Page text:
“In 2020, there is still a persistent gap in homeownership rates between whites, African Americans, Hispanic Americans and Asian Americans,” Bryan Greene, NAR’s director of Fair Housing policy, said Thursday at the association’s second annual policy forum in Washington, D.C.
“We’ve seen homeownership rates among racial groups steadily rise, but I think many of us would have expected rates to have risen more,” Greene added. “We did see that happen for a period from the early 90s to the early part of this century, but dramatically, at least for African Americans, we started to see that homeownership rate decline — so much so that last year the homeownership rate for African Americans dipped below the rate in 1968 when the Fair Housing Act was passed.”
The association recently announced sweeping changes to the way it approaches housing discrimination, which became all the more relevant after a groundbreaking report by Newsday that highlighted specific instances of discrimination by real estate agents, including some Realtors.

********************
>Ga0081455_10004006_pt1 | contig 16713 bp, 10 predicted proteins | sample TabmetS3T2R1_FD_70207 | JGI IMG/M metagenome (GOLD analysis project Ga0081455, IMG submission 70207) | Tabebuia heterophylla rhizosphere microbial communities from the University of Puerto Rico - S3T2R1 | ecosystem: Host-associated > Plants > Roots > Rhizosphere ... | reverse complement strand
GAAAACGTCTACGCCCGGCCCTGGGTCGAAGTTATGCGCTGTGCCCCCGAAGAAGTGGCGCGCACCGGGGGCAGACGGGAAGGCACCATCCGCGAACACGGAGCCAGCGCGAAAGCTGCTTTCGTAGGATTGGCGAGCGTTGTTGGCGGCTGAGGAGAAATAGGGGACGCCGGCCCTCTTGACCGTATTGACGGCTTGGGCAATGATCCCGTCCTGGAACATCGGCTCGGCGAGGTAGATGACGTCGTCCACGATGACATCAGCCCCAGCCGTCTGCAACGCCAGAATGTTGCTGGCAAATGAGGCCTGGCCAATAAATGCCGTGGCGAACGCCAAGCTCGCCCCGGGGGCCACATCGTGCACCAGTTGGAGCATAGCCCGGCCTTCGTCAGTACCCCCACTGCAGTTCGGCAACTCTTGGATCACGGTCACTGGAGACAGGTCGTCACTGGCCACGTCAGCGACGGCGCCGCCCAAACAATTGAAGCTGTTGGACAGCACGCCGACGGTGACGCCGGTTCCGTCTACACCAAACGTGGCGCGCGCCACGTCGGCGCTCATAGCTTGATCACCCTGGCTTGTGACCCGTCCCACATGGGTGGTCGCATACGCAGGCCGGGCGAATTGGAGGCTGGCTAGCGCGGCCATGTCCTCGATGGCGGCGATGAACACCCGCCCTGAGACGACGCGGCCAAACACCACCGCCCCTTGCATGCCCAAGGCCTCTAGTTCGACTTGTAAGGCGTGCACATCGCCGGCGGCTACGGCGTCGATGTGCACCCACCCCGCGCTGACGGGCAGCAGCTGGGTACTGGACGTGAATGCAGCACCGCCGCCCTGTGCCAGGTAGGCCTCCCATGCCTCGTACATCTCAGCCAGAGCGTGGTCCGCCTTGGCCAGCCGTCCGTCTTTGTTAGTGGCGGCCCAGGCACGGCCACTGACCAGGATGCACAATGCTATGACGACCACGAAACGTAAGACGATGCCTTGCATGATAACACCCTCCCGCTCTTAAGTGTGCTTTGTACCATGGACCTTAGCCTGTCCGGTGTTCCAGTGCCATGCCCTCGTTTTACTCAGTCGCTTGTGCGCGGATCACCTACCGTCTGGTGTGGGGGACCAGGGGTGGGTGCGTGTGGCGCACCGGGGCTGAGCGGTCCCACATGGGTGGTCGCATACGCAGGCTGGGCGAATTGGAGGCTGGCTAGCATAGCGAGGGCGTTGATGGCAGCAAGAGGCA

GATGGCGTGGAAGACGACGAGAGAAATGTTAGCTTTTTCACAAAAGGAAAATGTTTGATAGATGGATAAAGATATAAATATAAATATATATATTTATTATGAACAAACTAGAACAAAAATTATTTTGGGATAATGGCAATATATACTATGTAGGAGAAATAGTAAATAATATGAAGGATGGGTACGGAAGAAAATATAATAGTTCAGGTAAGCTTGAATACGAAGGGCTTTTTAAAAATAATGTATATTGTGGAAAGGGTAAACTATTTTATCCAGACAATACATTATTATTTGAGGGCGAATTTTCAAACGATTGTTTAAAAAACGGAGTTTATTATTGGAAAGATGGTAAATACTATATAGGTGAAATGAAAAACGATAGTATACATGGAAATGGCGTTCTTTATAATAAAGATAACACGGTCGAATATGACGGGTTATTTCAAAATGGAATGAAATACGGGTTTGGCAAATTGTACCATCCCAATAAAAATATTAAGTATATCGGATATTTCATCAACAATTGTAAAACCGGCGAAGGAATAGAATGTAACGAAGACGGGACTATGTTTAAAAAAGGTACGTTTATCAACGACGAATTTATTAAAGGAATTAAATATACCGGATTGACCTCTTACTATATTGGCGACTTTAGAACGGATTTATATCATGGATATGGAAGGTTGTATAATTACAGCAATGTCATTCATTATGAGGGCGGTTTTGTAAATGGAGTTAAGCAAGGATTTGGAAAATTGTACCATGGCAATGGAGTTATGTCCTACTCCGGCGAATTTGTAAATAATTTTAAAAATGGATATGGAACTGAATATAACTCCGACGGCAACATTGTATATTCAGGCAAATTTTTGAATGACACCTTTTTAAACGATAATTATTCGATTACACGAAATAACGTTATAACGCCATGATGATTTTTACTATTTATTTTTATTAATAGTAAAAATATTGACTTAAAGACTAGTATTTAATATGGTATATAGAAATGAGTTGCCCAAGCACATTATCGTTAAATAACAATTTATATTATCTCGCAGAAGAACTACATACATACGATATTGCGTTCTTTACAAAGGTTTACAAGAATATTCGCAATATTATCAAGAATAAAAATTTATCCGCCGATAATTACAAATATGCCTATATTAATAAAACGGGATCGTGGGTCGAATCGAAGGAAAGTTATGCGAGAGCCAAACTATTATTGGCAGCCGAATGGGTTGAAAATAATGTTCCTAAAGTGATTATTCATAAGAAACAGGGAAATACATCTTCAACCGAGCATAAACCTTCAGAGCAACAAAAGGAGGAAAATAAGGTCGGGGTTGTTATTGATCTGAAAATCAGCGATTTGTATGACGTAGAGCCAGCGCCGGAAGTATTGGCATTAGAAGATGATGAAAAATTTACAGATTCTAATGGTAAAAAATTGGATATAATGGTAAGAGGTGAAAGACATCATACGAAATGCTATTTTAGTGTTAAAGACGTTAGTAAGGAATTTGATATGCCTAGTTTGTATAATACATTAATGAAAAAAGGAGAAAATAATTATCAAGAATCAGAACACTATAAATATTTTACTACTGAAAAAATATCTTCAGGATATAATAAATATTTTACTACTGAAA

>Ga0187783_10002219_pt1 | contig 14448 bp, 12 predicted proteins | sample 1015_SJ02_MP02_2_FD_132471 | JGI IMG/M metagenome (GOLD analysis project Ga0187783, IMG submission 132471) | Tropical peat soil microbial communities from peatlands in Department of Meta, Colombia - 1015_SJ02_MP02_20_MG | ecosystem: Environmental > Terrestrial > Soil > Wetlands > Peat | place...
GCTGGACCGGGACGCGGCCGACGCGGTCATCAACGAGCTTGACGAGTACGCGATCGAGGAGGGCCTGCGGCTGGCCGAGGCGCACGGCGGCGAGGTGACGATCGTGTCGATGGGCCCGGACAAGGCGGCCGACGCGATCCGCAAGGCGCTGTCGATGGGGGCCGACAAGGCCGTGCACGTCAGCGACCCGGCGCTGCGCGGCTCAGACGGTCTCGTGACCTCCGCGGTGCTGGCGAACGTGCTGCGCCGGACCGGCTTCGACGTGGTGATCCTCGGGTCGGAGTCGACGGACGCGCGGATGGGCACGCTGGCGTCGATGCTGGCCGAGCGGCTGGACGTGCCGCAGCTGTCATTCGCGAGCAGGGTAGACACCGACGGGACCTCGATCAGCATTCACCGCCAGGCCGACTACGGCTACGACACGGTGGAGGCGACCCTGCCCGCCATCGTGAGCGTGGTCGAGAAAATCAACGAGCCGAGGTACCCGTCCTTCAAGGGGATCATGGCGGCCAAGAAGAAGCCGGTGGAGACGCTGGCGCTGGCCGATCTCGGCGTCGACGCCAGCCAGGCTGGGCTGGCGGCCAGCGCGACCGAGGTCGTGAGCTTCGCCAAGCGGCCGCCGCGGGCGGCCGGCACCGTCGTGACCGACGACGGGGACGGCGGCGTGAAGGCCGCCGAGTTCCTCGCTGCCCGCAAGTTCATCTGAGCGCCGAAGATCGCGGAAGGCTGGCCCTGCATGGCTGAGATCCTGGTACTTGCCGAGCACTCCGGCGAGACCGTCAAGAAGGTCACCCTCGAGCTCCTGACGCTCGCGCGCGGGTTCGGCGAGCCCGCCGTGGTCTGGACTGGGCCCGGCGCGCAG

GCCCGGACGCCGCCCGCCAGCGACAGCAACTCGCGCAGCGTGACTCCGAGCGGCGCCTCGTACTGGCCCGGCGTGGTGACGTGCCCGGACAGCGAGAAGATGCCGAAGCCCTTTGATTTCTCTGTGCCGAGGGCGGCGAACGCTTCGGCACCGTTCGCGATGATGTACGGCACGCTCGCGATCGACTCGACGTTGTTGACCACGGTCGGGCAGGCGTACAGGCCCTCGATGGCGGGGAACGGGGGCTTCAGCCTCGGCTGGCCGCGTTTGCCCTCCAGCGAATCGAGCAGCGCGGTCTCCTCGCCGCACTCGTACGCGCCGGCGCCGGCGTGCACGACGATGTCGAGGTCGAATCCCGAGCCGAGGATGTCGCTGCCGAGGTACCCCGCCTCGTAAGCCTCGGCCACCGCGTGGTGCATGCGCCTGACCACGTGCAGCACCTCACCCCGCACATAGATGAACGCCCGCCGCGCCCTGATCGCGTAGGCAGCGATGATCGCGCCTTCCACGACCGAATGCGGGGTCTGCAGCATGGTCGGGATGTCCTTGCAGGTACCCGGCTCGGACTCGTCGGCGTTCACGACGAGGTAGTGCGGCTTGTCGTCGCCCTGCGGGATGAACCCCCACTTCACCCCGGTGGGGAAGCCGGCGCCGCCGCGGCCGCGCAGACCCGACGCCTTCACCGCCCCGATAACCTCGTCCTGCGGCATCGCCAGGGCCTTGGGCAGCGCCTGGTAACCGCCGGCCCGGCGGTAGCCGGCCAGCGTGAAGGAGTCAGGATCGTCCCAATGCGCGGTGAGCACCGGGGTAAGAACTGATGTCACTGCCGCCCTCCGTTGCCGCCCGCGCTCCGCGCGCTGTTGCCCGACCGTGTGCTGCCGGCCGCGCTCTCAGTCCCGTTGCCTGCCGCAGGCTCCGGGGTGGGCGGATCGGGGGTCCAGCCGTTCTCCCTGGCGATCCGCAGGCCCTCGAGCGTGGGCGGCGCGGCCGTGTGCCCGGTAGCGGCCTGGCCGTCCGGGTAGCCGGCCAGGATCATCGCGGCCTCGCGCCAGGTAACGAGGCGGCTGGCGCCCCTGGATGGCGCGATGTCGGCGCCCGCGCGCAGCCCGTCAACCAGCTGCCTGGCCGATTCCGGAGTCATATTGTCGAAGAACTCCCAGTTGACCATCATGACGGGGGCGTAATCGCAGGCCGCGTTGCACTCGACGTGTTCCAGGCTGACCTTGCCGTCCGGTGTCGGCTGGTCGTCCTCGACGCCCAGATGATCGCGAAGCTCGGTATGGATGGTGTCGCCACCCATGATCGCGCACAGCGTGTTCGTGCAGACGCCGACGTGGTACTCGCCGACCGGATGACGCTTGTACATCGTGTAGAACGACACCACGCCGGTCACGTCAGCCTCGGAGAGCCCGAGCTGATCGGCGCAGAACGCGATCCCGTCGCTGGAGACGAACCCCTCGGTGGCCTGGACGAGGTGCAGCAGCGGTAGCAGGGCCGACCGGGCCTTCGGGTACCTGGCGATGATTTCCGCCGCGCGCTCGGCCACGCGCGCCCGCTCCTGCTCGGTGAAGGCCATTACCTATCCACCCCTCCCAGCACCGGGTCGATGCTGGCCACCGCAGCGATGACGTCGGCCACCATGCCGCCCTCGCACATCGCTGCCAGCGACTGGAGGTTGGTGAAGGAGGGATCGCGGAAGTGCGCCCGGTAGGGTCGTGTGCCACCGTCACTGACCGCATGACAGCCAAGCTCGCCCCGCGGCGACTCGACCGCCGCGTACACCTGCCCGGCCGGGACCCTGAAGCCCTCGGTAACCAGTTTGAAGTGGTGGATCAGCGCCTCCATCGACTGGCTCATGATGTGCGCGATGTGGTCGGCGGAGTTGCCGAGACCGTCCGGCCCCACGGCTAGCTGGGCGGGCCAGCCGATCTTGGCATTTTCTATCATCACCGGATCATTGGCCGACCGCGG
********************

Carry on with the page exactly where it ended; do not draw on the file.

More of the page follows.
The new proposal, passed unanimously by the associations’ eight-member leadership team, reviews state licensing laws, creates a voluntary fair-housing testing program and institutes new training programs.
In the past year, NAR, along with the Urban Institute and the National Association of Real Estate Brokers — a trade association that was established for African American agents at a time when they were still excluded from NAR — held a roundtable focused specifically on boosting the homeownership rate for African Americans.
According to the most recent Census information, homeownership among African American stood at 44 percent. The homeownership rate for white Americans, meanwhile, stands at 73.7 percent.
“The fact that homeownership rates for African Americans have regressed in spite of the presence of fair housing laws makes clear that various institutional challenges still must be faced and defeated,” NAR President Vince Malta said in a statement. “By strengthening post-purchase counseling; funding programs to prevent foreclosure for low- and moderate-income and vulnerable families of color; and building tools that help create early-warning displacement triggers, we can ensure first-time homebuyers have the knowledge and resources to remain homeowners for the rest of their lives.”